Besides growing revenue most businesses have a handful of marketing goals, and some of them distract from growing the bottom line. One of the more common goals is to gain prestige. When described, “prestige” is often, getting lots of social followers, winning awards, highbrow media mentions – what the kids may call “doing the work.” Basically clout chasing.
This kind of soft concept can gum up the works of marketing. It’s validating to have lots of followers, press coverage, and awards; these things, however, are not as important as gaining new customers. And while many business people believe getting enough clout will be effective marketing, it’s often not.
Dopamine Isn’t Money
As a general rule, social buzz, awards and press are positive. But chasing the dopamine of millions of social followers, an industry award, or an impressive media mention is probably a diversion from building a strong offering and making the cash register ring.
Think of it this way. Would it be cool to have a million followers on social media? Yes. Would being featured in The Economist impress even the most pretentious people? Indubitably. Will either of those things create revenue for a business? Not necessarily in isolation.
Social Media is Not Real Life
I first wrote about finding ROI in social media back in 2014, and even then, I was critical of focusing a lot of effort into growing followers. Social media has a place in marketing, and even follower growth is worth some focus, but it has to fit into a broader strategy.
For example, if you had a million followers on Facebook, each post would likely only be seen organically (without paying) by 5,000 people. That may seem like a lot, but online impressions are superficial. Having a million followers online may create new opportunities, but the likes and followers do not directly correlate with revenue.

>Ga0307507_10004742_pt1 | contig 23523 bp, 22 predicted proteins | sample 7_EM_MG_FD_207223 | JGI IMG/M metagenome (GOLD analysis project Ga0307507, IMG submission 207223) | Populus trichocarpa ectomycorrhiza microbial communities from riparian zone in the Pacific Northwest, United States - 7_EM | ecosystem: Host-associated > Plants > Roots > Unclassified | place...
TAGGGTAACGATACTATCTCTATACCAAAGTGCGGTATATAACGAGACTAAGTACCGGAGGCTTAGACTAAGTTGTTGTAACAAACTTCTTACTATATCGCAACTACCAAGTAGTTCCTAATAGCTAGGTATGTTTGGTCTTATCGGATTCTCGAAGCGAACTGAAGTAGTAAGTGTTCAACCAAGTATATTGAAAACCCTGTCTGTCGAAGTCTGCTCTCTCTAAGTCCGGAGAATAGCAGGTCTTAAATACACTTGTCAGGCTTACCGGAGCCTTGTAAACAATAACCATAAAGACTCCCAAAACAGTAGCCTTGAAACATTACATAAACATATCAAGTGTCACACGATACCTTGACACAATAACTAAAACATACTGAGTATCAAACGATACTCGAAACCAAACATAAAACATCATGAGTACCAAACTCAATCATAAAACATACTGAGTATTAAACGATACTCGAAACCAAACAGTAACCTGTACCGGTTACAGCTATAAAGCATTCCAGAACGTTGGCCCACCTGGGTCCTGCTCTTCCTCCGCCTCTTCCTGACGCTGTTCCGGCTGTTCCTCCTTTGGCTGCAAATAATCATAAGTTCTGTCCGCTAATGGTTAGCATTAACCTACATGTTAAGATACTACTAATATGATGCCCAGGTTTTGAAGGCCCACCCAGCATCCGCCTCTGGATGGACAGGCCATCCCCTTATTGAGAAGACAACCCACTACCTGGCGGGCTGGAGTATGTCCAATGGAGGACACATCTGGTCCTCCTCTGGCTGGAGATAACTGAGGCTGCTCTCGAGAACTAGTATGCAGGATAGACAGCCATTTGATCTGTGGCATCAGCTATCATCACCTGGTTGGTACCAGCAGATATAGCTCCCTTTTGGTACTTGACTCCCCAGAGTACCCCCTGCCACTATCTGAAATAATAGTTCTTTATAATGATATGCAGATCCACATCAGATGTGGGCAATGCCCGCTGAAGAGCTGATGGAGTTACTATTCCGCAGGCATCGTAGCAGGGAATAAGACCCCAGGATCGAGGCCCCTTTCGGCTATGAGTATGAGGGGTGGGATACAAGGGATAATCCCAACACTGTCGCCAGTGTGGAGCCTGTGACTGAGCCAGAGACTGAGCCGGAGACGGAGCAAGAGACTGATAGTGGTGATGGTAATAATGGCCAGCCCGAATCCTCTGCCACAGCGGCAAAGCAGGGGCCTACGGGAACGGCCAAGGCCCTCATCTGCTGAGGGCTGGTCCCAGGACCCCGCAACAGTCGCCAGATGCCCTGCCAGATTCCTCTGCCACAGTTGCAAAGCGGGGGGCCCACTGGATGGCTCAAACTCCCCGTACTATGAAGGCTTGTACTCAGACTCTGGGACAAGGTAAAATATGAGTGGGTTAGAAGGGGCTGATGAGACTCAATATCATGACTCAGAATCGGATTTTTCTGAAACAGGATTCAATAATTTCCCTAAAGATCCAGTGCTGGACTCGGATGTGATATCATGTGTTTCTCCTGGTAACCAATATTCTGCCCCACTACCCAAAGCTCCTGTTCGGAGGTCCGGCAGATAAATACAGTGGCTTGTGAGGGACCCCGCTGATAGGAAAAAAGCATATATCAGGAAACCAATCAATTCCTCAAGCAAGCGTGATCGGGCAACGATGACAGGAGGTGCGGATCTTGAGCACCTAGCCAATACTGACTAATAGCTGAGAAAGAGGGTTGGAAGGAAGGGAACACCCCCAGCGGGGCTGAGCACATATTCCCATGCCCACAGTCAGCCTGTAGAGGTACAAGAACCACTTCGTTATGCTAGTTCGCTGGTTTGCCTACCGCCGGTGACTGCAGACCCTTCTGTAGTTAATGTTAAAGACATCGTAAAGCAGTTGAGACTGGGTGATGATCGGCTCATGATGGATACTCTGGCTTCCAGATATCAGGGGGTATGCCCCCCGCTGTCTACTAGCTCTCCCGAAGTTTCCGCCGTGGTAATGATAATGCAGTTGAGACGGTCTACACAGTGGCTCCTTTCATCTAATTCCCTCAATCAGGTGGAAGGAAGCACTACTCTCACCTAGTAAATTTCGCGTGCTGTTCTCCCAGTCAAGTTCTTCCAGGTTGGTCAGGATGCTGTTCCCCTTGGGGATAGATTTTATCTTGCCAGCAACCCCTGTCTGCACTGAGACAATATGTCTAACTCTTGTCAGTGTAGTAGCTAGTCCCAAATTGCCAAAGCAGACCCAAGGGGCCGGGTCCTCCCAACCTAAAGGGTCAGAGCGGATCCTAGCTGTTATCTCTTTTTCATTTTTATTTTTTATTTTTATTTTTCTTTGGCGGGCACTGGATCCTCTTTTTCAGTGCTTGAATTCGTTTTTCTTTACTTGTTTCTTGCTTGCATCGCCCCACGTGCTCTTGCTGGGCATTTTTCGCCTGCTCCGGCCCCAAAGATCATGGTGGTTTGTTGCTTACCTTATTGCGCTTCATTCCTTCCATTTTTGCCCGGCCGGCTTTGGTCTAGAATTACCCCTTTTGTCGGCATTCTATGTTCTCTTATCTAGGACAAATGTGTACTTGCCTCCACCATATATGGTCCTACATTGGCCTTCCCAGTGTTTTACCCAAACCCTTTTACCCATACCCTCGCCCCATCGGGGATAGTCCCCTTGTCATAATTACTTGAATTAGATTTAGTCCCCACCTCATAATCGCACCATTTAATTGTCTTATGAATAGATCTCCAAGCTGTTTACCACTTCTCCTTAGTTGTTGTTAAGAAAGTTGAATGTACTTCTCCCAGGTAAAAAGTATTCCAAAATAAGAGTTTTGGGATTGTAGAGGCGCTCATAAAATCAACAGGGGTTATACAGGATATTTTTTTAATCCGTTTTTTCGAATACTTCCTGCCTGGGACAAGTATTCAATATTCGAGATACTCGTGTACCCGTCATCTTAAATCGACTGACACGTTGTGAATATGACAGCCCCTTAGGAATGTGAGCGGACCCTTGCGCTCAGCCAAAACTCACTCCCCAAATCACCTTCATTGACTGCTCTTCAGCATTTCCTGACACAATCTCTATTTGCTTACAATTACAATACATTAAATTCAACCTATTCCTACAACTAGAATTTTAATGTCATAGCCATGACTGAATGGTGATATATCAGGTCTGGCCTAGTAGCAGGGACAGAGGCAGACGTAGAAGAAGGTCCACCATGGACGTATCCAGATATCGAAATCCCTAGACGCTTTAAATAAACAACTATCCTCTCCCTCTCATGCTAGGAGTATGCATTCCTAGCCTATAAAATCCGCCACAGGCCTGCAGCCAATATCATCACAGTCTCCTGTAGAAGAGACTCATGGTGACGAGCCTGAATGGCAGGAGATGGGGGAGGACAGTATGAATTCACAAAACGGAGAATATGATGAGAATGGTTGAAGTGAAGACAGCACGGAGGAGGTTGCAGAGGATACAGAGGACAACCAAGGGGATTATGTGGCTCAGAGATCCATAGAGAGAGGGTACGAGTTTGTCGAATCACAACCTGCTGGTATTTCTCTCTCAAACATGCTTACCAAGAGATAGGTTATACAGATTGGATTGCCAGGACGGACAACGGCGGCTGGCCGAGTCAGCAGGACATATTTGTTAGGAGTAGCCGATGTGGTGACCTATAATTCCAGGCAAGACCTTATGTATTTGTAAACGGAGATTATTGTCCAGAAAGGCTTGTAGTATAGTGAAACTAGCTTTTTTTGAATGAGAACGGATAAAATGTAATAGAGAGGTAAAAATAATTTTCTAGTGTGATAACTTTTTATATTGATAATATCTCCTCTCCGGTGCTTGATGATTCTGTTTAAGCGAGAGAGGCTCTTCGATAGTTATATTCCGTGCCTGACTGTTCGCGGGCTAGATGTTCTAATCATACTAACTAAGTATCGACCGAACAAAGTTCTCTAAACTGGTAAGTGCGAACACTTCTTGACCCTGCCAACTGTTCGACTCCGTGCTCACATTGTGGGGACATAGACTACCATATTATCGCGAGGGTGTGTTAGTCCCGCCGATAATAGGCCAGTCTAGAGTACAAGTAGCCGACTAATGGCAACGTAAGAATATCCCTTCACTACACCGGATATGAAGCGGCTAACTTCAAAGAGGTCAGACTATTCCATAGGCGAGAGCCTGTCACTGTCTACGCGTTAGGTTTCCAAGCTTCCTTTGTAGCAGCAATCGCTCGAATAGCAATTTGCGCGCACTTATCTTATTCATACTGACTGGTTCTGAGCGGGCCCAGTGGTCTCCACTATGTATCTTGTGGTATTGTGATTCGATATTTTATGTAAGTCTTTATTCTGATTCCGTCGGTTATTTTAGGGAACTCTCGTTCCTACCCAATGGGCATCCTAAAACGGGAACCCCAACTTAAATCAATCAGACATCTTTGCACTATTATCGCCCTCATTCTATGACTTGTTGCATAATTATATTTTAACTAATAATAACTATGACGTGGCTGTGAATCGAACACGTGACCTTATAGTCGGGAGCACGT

Prestigious Does Not Equate Relevant
Similarly, the highbrow publications people tend to hope they will earn mentions in are not a silver bullet to get a line out the door. How many people in your customer base wake up every morning and read The New Yorker, or The Atlantic?
Put simply, a business in a Texas suburb will likely make more money by advertising in a local controlled circulation magazine (example Living Magazine) than getting featured in The New Yorker. Obviously, The New Yorker feature is impressive, but if it’s not driving business who cares?
Critical Acclaim Will Only Take You So Far
A lot of hype can be created by strategically earning and amplifying a few prestigious accolades. But just getting clout cannot be the entire marketing plan. Most people don’t know what films won audience choice at Sundance or SXSW. Still, when promoting a movie, it makes sense to highlight these awards.
Even when it comes to getting media mentions, only riding a press wave is rarely an impactful strategy. Many movies run ads saying “Rolling Stone raves” – Why? Because while a lot of people read Rolling Stone, far more people will see the advertisements than the original review.
Hype Won’t Fix A Product
Riding a hype train of your own design can’t mask operation and product issues. It’s easier to be called “the best” than to truly become the best. The only problem is that if you’re marketing goal is increasing sales; you can shoot yourself in the foot.
Imagine the most average restaurant you’ve ever eaten at is put on the cover of Food & Wine as “the best restaurant of its kind.” This average restaurant uses advertisements to support this major accolade.
This average restaurant is targeting a small number of people with full on propaganda, carpet bombing everyone within 15 miles. If you open Facebook, YouTube, Twitter you’ll see their ad. They also run ads in every local print, and broadcast outlet. They use billboards, flyers, even skywriting, and all these ads are saying “Food & Wine says we are the best.”
The propaganda will drive sales, but how many negative reviews will the average restaurant start receiving? Sure, a high volume of fake reviews fooled some people into thinking a shed was an amazing dining experience. But something being called “the best” when it isn’t is a setup for lots of negative backlash, as people will point out the emperor has no clothes.
Good marketing strategy starts with the product-market fit and positioning. It also has to focus on results and not ego. It doesn’t matter if someone will be impressed or not. If something is ethical, and effective, do it. Do you want to be rich, or do you want a kingdom built on the adoration of folks who will never buy from you?